Frequently Ask Questions
Filing Status and Dependents
I am a U.S. taxpayer residing abroad and I have a child who was born abroad. Can I claim my child as a dependent on my tax return?
In general, you can claim exemptions for individuals who qualify as your dependents. To be your dependent, the individual must be a U.S. citizen, U.S. national, U.S. resident alien, or a resident of Canada or Mexico for some part of the calendar year in which your tax year begins.
Children usually are citizens or residents of the same country as their parents. If you were a U.S. citizen when your child was born, your child generally is a U.S. citizen. This is true even if the child’s other parent is a nonresident alien, the child was born in a foreign country, and the child lives abroad with the other parent.
You must include on your return the social security number (SSN) of each dependent for whom you claim an exemption. If your dependent is a nonresident alien who is not eligible to get a social security number, you must list the dependent’s individual taxpayer identification number (ITIN) instead of an SSN.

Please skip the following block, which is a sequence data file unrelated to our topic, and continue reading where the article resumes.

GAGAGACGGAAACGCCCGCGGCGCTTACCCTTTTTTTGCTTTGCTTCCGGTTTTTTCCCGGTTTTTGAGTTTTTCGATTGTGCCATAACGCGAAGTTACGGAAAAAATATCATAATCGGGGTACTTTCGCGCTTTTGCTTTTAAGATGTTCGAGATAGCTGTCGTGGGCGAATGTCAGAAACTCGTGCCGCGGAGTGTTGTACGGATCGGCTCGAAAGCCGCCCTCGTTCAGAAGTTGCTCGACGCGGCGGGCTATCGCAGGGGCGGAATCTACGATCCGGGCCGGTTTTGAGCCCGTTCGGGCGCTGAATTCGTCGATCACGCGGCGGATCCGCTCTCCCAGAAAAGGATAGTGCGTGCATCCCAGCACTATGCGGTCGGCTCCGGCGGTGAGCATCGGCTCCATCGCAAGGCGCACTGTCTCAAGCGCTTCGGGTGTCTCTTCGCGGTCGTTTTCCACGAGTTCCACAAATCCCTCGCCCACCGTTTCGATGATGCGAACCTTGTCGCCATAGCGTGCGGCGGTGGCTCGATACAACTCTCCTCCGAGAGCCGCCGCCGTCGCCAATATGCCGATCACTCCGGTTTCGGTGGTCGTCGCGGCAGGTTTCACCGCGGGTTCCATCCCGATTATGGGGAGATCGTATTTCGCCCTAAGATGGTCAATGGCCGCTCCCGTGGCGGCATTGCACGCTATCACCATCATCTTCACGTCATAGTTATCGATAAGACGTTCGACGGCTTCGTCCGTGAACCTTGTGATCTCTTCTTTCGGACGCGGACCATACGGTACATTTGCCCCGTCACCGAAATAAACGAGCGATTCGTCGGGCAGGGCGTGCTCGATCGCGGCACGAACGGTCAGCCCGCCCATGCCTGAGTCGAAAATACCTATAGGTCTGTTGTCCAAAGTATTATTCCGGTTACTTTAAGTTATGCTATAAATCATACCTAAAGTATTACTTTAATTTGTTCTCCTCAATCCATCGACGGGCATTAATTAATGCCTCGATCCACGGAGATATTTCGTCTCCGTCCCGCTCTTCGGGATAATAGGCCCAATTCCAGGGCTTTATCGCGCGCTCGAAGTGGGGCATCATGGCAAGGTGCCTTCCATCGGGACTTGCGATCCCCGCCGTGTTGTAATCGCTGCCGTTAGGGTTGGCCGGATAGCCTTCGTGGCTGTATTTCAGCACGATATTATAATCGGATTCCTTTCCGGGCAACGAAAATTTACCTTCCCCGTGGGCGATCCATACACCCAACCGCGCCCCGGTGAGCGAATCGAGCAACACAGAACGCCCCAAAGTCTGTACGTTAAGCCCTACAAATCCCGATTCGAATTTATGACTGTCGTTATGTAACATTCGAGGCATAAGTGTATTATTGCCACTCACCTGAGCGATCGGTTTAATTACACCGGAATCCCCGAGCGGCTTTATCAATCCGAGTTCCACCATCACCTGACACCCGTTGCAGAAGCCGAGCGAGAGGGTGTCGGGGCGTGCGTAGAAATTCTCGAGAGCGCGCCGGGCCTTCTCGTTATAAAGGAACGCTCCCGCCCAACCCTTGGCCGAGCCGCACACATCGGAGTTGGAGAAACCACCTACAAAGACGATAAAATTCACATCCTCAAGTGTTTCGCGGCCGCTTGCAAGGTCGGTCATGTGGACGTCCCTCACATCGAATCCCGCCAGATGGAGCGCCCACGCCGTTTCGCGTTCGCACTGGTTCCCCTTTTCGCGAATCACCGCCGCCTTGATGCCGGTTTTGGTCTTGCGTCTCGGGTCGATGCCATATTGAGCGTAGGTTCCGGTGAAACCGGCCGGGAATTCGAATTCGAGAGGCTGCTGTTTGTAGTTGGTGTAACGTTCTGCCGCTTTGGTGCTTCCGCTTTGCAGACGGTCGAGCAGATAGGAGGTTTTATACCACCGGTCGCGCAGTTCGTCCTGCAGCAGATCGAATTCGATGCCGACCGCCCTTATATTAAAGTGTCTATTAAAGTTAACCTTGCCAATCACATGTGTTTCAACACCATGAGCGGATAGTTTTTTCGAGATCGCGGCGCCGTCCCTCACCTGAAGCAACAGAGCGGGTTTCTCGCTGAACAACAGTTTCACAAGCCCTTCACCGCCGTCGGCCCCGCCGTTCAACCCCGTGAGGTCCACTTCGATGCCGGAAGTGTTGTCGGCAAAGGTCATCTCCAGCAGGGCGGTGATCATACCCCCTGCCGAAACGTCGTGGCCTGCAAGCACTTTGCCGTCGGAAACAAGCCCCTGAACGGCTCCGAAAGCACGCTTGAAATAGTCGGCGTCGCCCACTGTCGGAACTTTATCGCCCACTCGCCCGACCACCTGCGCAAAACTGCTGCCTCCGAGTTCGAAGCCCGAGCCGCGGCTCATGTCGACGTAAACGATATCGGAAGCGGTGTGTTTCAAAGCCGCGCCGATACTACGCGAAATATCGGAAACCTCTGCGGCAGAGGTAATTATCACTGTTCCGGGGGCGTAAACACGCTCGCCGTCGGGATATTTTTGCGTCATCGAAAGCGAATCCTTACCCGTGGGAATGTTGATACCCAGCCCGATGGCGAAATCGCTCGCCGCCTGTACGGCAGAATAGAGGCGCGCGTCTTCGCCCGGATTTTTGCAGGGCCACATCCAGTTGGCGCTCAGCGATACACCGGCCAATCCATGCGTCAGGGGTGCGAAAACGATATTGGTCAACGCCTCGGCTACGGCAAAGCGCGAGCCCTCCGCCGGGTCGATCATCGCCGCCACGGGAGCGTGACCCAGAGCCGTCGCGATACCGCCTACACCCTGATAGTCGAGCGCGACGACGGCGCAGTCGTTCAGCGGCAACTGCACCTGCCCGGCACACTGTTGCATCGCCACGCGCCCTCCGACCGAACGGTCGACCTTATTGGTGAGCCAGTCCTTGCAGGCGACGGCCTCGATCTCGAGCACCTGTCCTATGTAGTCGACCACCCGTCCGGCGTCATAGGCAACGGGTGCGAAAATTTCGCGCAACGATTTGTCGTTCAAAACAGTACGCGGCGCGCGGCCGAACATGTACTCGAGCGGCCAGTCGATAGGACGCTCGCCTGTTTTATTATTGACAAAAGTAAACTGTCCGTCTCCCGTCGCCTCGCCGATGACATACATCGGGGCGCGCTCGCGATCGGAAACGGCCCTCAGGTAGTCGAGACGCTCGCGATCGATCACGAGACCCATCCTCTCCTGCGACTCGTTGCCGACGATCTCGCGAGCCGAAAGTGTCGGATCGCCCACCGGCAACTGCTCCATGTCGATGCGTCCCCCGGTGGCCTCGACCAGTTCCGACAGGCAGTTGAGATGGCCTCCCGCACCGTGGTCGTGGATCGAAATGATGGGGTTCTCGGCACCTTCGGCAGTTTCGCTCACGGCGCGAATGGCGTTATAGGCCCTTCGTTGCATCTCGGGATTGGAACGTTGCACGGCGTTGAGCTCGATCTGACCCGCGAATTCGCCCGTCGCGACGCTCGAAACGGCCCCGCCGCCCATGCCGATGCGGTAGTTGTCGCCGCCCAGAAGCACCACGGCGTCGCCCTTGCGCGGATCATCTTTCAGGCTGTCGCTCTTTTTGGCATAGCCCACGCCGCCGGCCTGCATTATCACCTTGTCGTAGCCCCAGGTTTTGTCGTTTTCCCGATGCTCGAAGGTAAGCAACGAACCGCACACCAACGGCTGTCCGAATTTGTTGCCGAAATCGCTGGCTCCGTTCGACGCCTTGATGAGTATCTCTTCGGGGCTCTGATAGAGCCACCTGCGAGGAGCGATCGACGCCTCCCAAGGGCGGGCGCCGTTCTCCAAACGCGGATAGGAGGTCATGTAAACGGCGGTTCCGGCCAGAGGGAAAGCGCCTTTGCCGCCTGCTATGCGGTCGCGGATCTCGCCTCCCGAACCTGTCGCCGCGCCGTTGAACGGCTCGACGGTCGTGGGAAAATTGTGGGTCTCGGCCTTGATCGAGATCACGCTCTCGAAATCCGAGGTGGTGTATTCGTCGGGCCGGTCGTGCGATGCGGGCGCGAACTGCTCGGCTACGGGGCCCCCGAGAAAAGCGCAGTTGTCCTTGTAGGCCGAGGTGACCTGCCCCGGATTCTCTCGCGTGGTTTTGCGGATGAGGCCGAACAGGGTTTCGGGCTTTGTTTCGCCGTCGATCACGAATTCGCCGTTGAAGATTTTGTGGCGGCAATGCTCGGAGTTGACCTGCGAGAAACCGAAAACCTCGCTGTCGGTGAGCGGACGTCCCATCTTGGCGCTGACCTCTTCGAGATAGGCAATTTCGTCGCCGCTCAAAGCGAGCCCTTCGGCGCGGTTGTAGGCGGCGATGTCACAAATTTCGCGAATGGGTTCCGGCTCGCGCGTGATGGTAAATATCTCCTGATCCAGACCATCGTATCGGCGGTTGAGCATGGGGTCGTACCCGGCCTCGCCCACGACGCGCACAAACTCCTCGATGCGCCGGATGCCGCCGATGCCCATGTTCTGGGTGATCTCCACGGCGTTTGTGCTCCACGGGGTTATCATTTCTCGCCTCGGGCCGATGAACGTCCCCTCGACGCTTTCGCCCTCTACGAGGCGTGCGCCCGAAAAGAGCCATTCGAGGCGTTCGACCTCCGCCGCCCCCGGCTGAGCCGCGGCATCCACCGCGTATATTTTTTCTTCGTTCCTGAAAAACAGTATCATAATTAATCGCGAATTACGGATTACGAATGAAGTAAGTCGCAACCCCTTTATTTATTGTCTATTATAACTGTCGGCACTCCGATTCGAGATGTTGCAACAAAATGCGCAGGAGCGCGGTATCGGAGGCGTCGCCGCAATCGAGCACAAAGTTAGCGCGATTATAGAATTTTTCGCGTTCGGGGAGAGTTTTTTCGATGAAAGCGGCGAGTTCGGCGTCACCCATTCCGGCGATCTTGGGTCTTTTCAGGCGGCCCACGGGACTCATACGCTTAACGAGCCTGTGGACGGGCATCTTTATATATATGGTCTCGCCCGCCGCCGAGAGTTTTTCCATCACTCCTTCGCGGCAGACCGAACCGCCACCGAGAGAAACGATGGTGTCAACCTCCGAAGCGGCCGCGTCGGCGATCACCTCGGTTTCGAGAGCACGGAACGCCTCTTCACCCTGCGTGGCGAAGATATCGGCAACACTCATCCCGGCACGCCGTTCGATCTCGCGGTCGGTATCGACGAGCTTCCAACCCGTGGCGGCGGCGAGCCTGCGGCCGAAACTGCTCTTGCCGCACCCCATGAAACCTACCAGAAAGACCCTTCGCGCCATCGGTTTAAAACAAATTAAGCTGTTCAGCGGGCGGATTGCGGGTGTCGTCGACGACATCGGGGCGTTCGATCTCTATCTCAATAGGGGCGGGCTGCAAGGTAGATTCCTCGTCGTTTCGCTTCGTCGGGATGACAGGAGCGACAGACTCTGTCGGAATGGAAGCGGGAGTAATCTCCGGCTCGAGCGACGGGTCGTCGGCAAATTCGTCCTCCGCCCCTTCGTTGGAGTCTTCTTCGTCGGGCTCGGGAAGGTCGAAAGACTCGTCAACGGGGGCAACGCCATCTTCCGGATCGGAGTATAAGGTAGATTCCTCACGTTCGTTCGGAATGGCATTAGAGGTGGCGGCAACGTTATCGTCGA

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I am a U.S. citizen married to a nonresident alien. What is my filing status and can I claim an exemption for my foreign spouse?
In general, if you are a U.S. citizen or resident alien married to a nonresident alien, you are considered “Married Filing Separately” unless you qualify for a different filing status. If you pay more than half the cost of keeping up a home for yourself and a qualifying child or other relative, you may qualify for the head of household filing status.
If you are a U.S. citizen or resident alien married to a nonresident alien, you and your spouse can choose to have your spouse treated as a U.S. resident for all U.S. federal income tax purposes. This allows you and your spouse to file a joint return but also subjects your nonresident alien spouse’s worldwide income to U.S. income tax.
If you file a joint return, you can claim an exemption for your nonresident alien spouse. If you do not file a joint return, you can claim an exemption for your nonresident alien spouse only if your spouse has no income from sources within the United States and is not the dependent of another U.S. taxpayer.
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